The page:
Monday, July 11, 2011

Osteria Madama Do Rè

Address: Via Marecchia, 49 - Novafeltria (RN). 0541.926369 or 339.769107.

Review: I heard good things about Osteria Madama Do Rè from a local, so we decided to give it a try. It did not disappoint.

The proprietor, Danny, took our order. We began with the antipasto madamadorè, which as you can see is loaded with all sorts of goodies.

Here's what we got, starting on top and going counterclockwise: green salad with local strawberries, salami, prosciutto crudo, soppressata, a farro salad with fresh vegetables, mushroom crostino, bruschetta with tomato and arugula, and, in the center, a mushroom souffle. Highlights: the meats, especially the prosciutto, which had a mild flavor and quite a lot of silky moisture to it; the souffle, which had a great mushroom flavor; and the strawberry salad (more on the strawberries later).

We also had beef carpaccio with formaggio di fossa, olive oil, and a splash of lemon.

The beef was of the chianina breed, which is the largest, and one of the oldest, breed of beef. Chianina is raised just up the hill from Novafeltria. Formaggio di fossa is a local cheese aged in underground pits surrounding Novafeltria, is semi-hard, and has a quite aggressive taste. It all went together swimmingly. The beef was among the most flavorful I've ever tasted. It alone would have made the dish. The formaggio di fossa added that great local flavor combination Italian food is so famous for. (Italians try to pair items from the same locale because in dishes because these items come from the same ground, and tend to share similar tastes.) And while I could have done without the lemon, it was a nice thought to cut through the richness of the meat and cheese. Absolutely superb.

Next came the primi piatti, or the pastas. I had the spinach ravioli with artichokes and dried pieces of chianina beef.

The most pronounced flavor here was the artichokes. I could have done with some more spinach taste, but the dish worked on the whole. The use of dried chianina beef was a nice touch that added some texture. Good.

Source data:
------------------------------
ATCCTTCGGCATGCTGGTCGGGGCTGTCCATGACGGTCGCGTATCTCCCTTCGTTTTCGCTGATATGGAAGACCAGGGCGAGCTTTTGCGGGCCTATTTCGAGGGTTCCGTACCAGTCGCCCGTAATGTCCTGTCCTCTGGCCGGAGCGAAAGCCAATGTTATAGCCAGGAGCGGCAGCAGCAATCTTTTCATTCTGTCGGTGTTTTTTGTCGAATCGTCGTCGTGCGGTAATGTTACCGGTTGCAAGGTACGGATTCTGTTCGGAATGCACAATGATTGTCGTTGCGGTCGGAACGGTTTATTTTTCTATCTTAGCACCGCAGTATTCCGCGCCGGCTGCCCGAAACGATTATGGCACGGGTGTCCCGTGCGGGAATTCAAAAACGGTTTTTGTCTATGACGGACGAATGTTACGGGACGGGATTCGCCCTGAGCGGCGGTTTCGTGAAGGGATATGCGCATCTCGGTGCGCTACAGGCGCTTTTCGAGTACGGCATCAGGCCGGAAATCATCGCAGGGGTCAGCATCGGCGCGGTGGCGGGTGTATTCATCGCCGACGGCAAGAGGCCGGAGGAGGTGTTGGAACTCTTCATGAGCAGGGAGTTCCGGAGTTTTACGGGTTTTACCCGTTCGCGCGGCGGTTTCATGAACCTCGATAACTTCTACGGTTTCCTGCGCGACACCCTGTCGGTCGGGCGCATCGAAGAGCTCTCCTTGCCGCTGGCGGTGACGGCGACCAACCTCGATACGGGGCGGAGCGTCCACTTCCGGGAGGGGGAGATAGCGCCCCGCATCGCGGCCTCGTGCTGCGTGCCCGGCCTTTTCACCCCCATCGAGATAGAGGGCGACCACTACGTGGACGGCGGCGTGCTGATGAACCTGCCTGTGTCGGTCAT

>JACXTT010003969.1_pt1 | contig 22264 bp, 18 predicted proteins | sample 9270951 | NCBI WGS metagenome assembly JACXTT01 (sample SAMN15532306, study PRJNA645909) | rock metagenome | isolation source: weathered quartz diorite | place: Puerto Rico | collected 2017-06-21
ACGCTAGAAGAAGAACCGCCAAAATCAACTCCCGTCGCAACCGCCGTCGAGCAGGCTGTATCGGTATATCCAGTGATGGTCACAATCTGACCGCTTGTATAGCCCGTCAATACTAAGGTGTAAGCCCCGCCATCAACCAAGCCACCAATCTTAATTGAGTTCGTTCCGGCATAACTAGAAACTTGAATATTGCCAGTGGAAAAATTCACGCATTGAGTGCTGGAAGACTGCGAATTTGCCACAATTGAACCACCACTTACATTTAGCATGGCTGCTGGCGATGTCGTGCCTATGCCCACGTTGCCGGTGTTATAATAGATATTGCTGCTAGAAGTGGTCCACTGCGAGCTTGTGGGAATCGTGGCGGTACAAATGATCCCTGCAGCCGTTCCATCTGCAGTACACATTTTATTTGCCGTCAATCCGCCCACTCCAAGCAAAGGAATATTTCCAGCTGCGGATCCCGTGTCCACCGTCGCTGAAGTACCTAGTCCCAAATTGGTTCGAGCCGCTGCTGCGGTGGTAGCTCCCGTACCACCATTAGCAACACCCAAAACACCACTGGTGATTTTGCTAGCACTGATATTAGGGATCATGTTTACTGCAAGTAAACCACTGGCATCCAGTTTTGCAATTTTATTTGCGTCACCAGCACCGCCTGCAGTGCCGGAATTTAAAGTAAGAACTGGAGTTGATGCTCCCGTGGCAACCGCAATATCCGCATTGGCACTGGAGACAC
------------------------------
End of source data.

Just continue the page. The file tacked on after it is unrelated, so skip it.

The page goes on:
And then there was what my wife ordered: tortelloni with ricotta and parmigiano filling and a butter, sage sauce.

I know, it looks completely innocuous, sort of blah even. Don't let looks deceive you; it was incredible. The light green hue to the pasta is spinach incorporated in the tortelloni dough. And the dough was soft and tasty, and just barely thick enough to hold the filling without breaking. The filling was a mixture of house-made ricotta and parmigiano. The parmigiano added salt and depth, but the ricotta's small curds were supple and creamy. The sauce was simple, just as it should have been. The sage complimented the spinach and ricotta, and the butter added body and a coating of fat that brought everything together. These were, arguably (and very probably), the best filled pasta I've ever eaten. Simple. Brilliant.

And for dessert there was mascarpone with strawberries.

Mascarpone with a sweet dessert cheese, and you might be inclined to think this dish is too simple, and heavy, to be good. On the contrary, the hose-prepared mascarpone was light and almost frothy. (Danny shared the secret to the texture after I finished, and it is exceedingly simple, as are all good things Italian.) The strawberries were locally harvested and were not very sweet. In fact, they almost had a savory component to them. Ultimately, they were perfectly ripe and wonderfully complex. Together with the mascarpone, it was a great experience of sweet and light.

And, because we engaged Danny about his food (where it came from, how it was made, etc.) he charged us a total of 33 euro for the meal --- a ridiculously minimal amount. Honestly, just a great dining experience.

Rating: 8.5/10 (5/10 is average).

P.S.: I don't normally compare restaurants to each other because I think each should be rated on its individual merits, not how it compares to another joint I might happen to like. That said, I will now suspend this rule to make a point. I went to Cucina Toscana in Salt Lake City on my last birthday. I gave it a rather high mark of 8/10. I now realize that rating was a mistake and must be lowered. Cucina Toscana publicizes itself as a high-class Italian restaurant making high-class, authentic Italian dishes. It does okay, but Madama Do Rè --- a little nothing osteria in the middle of a small, nondescript town in the middle of nowhere Italy --- is a far superior establishment in every conceivable way. For one example of a possibly many, the beef in the beef carpaccio at Cucina Toscana lacked flavor. While the meat was nicely marbled, it was rather tasteless. In contrast, Madama Do Rè's beef was very well sourced and bursting with flavor. Additionally, Madama Do Rè's dishes utilized ingredients that were (1) unrefined, and (2) unabashedly local. This allowed them to fit together seemlessly in dishes and create an amazing experience. And all this was accomplished for a third the price of Cucina Toscana. Thus, is the magic and beauty of true Italian cuisine.

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